Idlib is one of four Syrian deescalation zones established in 2017 — guaranteed by Russia, Iran and Turkey.
Three are now controlled by Damascus, the fourth in Idlib and surrounding areas where Syria’s liberating struggle continues — supported by Russia and Iran, opposed by the US, NATO, Israel, and Turkey, along with thousands of heavily armed jihadists they support.
On Friday, AMN News reported heavy Russian aerial attacks on (US/Turkish supported) jihadists near the Syrian/Turkish border, adding:
Syrian forces shelled their positions with “heavy artillery” fire in Idlib’s northwest. A counteroffensive by jihadists was foiled. Government forces continue liberating more areas.
Separately on the sidelines of the Munich Security Conference, Iranian Foreign Minister Zarif denounced the Trump regime’s “cowardly” assassination of General Qassem Soleimani — a freedom fighter in the forefront of combatting the scourge of US-supported terrorism.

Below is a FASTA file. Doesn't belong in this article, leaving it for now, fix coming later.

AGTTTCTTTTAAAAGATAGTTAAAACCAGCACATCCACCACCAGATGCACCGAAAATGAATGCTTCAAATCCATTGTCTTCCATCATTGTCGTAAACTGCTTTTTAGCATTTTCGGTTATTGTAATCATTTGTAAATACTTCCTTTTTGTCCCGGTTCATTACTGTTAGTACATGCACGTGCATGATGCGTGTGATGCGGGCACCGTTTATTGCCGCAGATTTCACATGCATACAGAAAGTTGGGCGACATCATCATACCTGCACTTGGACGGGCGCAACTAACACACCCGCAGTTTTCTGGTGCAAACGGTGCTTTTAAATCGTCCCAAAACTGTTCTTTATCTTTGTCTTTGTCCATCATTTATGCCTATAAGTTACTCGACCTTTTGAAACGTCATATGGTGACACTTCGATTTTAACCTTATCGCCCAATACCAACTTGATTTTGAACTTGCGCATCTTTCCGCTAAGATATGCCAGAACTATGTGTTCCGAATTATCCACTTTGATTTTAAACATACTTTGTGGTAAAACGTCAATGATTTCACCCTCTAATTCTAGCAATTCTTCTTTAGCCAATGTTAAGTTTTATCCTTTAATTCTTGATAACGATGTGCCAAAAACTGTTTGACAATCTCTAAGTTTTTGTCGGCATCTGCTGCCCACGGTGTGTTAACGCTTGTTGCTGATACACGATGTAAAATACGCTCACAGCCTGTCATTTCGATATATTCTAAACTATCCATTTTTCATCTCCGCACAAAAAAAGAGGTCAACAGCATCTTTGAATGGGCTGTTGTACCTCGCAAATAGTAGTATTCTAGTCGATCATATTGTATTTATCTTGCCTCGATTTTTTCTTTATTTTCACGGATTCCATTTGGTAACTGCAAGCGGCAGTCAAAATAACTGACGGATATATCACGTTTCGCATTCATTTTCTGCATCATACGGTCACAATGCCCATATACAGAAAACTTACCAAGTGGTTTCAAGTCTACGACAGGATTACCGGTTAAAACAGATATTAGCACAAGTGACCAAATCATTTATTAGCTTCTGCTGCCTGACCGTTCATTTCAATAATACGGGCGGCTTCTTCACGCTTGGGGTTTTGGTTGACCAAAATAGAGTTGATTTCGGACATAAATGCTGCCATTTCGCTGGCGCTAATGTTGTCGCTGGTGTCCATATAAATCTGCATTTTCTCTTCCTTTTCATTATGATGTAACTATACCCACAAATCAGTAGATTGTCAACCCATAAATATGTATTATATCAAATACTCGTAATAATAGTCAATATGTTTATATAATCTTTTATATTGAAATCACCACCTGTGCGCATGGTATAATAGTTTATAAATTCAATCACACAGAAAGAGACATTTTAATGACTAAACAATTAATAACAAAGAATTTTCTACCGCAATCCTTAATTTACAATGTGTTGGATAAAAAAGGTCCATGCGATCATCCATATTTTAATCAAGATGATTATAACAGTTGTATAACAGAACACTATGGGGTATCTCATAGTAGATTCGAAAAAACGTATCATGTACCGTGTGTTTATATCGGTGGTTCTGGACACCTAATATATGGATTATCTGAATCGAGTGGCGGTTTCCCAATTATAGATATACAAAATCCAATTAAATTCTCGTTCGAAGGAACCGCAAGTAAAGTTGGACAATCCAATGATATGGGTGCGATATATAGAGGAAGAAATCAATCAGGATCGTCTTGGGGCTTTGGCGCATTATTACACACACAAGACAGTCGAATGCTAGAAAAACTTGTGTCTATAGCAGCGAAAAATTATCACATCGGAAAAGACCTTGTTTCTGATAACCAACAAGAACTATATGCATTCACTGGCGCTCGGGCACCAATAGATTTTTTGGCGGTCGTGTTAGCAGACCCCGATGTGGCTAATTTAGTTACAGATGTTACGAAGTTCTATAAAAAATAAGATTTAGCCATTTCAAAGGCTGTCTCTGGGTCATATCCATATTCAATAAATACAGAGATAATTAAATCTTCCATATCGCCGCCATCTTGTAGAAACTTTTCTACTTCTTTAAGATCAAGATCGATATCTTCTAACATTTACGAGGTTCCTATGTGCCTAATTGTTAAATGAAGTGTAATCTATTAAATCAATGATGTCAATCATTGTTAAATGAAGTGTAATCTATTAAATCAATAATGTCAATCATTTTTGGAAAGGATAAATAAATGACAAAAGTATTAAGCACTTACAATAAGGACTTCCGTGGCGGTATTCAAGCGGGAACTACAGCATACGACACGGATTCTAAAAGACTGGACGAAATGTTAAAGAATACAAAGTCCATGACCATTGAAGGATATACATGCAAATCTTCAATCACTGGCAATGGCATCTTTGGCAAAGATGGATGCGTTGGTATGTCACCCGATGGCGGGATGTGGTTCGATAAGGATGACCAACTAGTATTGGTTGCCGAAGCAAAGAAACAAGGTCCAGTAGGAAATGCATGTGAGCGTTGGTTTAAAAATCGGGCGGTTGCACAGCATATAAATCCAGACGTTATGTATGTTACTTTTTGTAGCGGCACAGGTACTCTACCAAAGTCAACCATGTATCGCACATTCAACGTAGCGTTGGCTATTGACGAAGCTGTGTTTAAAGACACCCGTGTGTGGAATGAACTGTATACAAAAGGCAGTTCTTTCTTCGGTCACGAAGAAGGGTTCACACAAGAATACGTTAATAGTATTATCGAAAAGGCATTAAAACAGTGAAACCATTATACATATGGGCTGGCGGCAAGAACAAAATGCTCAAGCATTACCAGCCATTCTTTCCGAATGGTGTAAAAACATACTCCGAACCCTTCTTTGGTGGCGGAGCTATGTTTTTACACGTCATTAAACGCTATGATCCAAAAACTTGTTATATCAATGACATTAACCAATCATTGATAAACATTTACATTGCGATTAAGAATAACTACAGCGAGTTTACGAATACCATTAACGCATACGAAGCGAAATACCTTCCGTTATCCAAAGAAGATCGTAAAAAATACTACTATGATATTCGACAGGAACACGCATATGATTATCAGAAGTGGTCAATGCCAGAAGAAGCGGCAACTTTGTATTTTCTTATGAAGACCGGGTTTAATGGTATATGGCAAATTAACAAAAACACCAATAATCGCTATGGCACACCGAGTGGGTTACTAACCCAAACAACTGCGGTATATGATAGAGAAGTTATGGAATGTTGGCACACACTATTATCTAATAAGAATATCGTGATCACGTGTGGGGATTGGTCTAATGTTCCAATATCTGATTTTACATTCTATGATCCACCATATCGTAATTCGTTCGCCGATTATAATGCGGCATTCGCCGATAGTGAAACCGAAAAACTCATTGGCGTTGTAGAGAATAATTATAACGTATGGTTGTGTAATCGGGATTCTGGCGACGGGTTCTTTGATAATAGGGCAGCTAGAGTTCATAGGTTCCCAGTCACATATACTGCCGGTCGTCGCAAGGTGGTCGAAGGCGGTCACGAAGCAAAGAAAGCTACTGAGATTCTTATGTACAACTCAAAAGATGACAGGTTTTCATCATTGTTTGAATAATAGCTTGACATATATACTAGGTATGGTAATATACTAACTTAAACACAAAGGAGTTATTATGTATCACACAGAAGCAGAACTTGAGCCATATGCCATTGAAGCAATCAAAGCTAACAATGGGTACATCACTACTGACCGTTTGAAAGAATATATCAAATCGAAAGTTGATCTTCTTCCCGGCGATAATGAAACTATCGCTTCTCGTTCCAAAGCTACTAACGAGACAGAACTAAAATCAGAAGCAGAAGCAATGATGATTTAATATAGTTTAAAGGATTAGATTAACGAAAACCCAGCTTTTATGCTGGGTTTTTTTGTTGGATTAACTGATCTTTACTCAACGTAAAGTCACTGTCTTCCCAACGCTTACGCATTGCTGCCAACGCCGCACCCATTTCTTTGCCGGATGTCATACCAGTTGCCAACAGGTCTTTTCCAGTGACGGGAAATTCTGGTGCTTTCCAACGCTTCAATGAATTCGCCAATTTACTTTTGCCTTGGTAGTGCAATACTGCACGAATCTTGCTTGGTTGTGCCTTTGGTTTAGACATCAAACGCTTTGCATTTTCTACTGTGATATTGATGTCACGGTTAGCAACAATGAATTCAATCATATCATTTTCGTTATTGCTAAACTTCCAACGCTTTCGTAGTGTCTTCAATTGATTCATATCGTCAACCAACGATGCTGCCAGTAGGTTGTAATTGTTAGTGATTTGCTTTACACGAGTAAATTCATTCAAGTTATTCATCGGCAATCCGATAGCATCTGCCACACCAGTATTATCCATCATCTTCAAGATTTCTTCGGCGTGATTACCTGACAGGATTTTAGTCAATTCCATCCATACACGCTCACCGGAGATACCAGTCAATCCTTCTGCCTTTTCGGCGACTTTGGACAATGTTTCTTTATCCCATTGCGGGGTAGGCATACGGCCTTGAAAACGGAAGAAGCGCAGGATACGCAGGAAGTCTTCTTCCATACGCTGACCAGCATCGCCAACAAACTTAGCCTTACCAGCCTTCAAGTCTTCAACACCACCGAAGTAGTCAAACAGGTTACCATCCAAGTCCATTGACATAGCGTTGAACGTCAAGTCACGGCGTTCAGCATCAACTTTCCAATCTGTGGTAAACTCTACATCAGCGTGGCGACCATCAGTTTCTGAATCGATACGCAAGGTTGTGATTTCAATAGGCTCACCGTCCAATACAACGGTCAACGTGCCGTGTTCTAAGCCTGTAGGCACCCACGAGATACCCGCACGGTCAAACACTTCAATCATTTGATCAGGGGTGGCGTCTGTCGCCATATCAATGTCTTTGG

Interviewed by NBC News, Zarif explained that things “were very close to a war because the (Trump regime) initiated an act of aggression against Iran in a very…cowardly way,” adding:
“They couldn’t confront Soleimani in the battlefield so they hit him during the dark of night through a drone attack on a car carrying him on a peace mission, which is beneath any dignified way of dealing with this” — killing Iraqi PMU commander Abu Mahdi Muhandis and others at the same time.
Geopolitical know-nothing Trump was manipulated to believe that eliminating Soleimani would benefit US security.
Polar opposite was and remains true. US rage for dominating the Middle East increases the chance of greater war than already, risking global war if things spin out of control.
What’s unthinkable in the nuclear age is possible because of US rage to control other nations, their resources and populations.
Hardliners running US foreign policy and their subservient allies made today the most perilous time in world history.
The risk of possible nuclear war is real by accident or design.
By Stephen Lendman
Source: Stephen Lendman